At about 80 kilometres, we started a steep decent down a gravel road from the tops of close to 1,000 metres to the valley floor at around 200 metres above sea level. This decent was punishing on tired, sore legs, but at least the kilometres ticked by rapidly, with most in the mid 4 minutes per kilometre.

By 90 kilometres, I knew that I was in for a good finish. I was still 5th, the food was going down well, and I felt confident knowing the big climb out of the valley towards the finish at Scenic World in Katoomba would play into my hands.

The climb was brutal, but I just got into a rhythm and lived off the energy of the 50km runners I was passing through. They encouraged me and boosted my ego. It would be easy to give into the pain I was feeling and slow down, but the finish was getting closer and I couldn’t embarrass myself in front of these people who seemed so inspired by what I was doing.

After brilliant sunshine all day, the rain hit in the final hour of the race. It kind of unleashed my animal spirit. I felt glorious, the soaking rain easing the muscle aches, and keeping upright through muddy sections distracting me from the technical terrain I was covering.

Suddenly I was back near where it all started, at the bottom of the famous Furber Steps. There were now just 951 steps between me and the finish.

Before I knew it I was at the top, listening to Swiss cow bells, and running through the final hundred metres of highfiving spectator lined barriers.

I sailed into the finish grinning from ear to ear. Absolutely stoked that I had just finished 5th in a world series 100km race that included more than 4,400 metres of climbing.

I sat down in the recovery zone in a daze. The mental and emotional fatigue from those past 10 hours of hard racing had taken their toll, probably more so than the physicality of what I had endured.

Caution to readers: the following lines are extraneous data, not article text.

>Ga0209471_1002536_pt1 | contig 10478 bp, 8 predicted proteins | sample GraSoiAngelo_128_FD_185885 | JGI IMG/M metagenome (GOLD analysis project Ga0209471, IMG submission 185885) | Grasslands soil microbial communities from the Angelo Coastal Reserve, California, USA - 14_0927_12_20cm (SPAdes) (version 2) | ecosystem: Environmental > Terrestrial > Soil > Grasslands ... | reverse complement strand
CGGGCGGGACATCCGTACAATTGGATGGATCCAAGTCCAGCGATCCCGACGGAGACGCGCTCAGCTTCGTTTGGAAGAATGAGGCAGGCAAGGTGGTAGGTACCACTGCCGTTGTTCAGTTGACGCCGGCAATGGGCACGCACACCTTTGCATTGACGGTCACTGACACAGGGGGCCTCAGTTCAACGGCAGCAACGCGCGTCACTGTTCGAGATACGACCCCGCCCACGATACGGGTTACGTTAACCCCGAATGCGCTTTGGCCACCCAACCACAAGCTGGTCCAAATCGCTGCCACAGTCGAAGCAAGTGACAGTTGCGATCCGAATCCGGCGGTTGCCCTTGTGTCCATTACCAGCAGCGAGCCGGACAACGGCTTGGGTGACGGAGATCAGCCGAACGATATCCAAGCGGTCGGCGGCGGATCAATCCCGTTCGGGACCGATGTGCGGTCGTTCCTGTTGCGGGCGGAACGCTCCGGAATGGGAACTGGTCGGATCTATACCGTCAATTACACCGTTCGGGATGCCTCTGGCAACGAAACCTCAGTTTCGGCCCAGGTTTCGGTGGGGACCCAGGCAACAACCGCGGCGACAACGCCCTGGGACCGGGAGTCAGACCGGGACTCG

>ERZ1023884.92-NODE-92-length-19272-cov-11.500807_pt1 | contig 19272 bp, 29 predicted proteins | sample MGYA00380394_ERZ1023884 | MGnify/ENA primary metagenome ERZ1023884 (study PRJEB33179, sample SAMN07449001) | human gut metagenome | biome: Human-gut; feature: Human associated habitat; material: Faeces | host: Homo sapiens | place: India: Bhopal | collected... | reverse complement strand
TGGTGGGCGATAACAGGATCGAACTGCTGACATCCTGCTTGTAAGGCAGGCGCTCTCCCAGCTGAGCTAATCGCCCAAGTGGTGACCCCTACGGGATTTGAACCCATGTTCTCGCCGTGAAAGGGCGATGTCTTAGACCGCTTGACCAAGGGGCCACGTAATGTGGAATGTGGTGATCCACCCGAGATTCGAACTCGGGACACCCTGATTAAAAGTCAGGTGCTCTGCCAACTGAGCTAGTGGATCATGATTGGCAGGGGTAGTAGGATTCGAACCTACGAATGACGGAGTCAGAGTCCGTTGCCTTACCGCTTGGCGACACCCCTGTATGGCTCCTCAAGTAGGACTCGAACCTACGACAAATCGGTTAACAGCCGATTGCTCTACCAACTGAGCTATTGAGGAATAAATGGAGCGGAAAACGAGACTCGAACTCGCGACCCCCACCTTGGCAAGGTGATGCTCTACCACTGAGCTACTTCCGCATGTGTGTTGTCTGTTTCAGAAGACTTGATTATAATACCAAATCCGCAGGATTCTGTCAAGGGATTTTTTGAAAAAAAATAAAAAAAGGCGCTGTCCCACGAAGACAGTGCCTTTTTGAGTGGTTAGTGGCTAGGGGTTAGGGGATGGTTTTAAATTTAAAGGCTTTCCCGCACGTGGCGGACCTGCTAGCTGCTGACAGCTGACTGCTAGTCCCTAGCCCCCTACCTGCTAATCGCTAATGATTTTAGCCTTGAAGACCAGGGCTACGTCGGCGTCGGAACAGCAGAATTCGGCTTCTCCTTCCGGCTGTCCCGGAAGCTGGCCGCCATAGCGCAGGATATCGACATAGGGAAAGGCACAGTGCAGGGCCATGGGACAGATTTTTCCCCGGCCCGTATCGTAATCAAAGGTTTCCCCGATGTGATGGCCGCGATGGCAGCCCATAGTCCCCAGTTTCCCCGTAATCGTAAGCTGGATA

I called my wife and found three excited small kids still up having watched daddy finish on live video streams. I also began to see all the messages from friends and family back home, who had been following my day, and debating among themselves how I would finish up, with the overriding conclusion I would come through.

Everyone’s support has meant so much to me, and it has helped me process where I am at over the days since the race. I am now looking forward to my next event, with fresh enthusiasm. It’s been a long season, but I have just one more race to go before I will take a few easy months.

I am going to be racing in the Brisbane Trail Ultra 100-mile (160km) event in early July. This event is a going to be a step back to the drawing board in some ways. My key goal is to learn more about my body and nutrition needs over the longer, 100-mile distance. I am not as fussed how I finish this one, so long as I feel strong out there all day. I want to get myself dialled in and in a good space so that I am ready for a serious tilt at a more major 100-mile race next season.

I will keep you posted. Over and out.